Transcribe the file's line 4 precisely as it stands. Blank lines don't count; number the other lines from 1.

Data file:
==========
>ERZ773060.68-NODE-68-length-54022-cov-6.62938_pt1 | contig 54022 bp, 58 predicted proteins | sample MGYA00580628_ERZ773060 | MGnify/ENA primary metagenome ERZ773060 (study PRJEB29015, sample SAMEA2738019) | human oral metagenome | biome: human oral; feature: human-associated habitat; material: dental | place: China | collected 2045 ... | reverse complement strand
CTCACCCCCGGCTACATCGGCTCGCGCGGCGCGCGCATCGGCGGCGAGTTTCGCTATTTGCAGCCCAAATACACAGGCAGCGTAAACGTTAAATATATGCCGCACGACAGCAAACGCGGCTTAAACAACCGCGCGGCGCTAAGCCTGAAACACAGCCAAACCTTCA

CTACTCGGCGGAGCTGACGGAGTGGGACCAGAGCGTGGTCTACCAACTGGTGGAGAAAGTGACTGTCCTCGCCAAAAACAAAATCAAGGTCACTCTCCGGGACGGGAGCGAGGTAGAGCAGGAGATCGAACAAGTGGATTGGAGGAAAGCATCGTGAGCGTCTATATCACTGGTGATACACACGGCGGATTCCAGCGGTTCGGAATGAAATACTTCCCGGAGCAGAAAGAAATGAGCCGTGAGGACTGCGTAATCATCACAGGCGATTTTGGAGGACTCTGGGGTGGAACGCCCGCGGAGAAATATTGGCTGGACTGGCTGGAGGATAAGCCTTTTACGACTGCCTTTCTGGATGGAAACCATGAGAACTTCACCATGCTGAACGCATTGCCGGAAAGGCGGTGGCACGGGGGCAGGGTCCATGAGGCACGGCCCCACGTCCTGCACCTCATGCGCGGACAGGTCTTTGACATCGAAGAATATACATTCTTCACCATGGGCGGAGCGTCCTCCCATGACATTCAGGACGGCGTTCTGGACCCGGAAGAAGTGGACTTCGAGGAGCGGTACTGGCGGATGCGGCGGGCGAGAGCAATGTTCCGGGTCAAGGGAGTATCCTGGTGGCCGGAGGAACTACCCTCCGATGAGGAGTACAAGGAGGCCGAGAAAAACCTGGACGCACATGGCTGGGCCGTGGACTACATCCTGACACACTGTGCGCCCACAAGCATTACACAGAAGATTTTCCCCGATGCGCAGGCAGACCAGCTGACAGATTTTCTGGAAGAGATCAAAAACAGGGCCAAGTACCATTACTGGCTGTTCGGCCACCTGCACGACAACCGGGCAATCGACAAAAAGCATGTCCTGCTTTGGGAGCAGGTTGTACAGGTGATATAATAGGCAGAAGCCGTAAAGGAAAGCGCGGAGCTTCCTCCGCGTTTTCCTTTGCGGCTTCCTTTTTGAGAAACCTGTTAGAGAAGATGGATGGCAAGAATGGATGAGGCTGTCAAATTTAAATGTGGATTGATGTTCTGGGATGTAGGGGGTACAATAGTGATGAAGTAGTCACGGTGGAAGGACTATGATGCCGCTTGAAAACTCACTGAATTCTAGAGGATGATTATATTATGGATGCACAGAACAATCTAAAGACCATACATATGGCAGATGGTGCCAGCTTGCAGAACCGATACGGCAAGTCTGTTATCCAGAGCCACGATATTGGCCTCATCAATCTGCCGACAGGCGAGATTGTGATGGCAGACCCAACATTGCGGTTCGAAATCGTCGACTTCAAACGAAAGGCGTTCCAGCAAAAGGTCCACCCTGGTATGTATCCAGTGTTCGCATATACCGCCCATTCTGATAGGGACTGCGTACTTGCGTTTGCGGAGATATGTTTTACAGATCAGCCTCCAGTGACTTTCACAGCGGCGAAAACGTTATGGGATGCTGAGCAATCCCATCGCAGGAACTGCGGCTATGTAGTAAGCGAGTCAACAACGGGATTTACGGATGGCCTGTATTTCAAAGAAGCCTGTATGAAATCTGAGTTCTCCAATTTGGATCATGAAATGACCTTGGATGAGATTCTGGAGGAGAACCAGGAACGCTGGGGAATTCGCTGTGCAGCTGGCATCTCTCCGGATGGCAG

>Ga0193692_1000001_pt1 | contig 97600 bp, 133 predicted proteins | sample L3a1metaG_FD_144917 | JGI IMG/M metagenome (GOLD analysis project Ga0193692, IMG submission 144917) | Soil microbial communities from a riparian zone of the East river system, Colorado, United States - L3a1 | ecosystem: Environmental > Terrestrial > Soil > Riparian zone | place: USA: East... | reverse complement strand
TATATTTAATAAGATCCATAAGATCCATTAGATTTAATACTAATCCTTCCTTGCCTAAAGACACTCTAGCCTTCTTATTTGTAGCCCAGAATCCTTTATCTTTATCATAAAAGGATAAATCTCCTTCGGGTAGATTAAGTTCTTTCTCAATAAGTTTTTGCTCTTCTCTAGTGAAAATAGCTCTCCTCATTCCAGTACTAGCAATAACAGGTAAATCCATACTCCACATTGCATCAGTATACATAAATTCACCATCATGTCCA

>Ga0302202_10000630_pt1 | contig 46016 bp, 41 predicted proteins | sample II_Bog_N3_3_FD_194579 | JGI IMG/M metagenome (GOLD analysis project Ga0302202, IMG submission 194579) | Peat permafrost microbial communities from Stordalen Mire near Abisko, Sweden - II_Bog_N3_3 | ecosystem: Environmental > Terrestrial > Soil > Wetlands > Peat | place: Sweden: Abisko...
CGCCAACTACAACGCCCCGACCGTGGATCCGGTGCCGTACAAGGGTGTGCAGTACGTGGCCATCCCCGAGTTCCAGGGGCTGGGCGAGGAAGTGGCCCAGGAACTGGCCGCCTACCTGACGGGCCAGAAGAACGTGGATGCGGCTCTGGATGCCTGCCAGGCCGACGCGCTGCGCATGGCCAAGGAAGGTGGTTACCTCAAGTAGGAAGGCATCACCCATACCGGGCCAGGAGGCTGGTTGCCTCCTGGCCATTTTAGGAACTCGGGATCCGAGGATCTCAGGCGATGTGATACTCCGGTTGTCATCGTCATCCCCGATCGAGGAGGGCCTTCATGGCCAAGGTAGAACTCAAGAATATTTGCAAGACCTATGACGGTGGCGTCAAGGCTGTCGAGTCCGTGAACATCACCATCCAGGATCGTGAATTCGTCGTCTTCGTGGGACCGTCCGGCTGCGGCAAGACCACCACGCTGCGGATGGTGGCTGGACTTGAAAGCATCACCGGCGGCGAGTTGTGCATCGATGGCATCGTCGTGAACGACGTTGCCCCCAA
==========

>Ga0193692_1000001_pt1 | contig 97600 bp, 133 predicted proteins | sample L3a1metaG_FD_144917 | JGI IMG/M metagenome (GOLD analysis project Ga0193692, IMG submission 144917) | Soil microbial communities from a riparian zone of the East river system, Colorado, United States - L3a1 | ecosystem: Environmental > Terrestrial > Soil > Riparian zone | place: USA: East... | reverse complement strand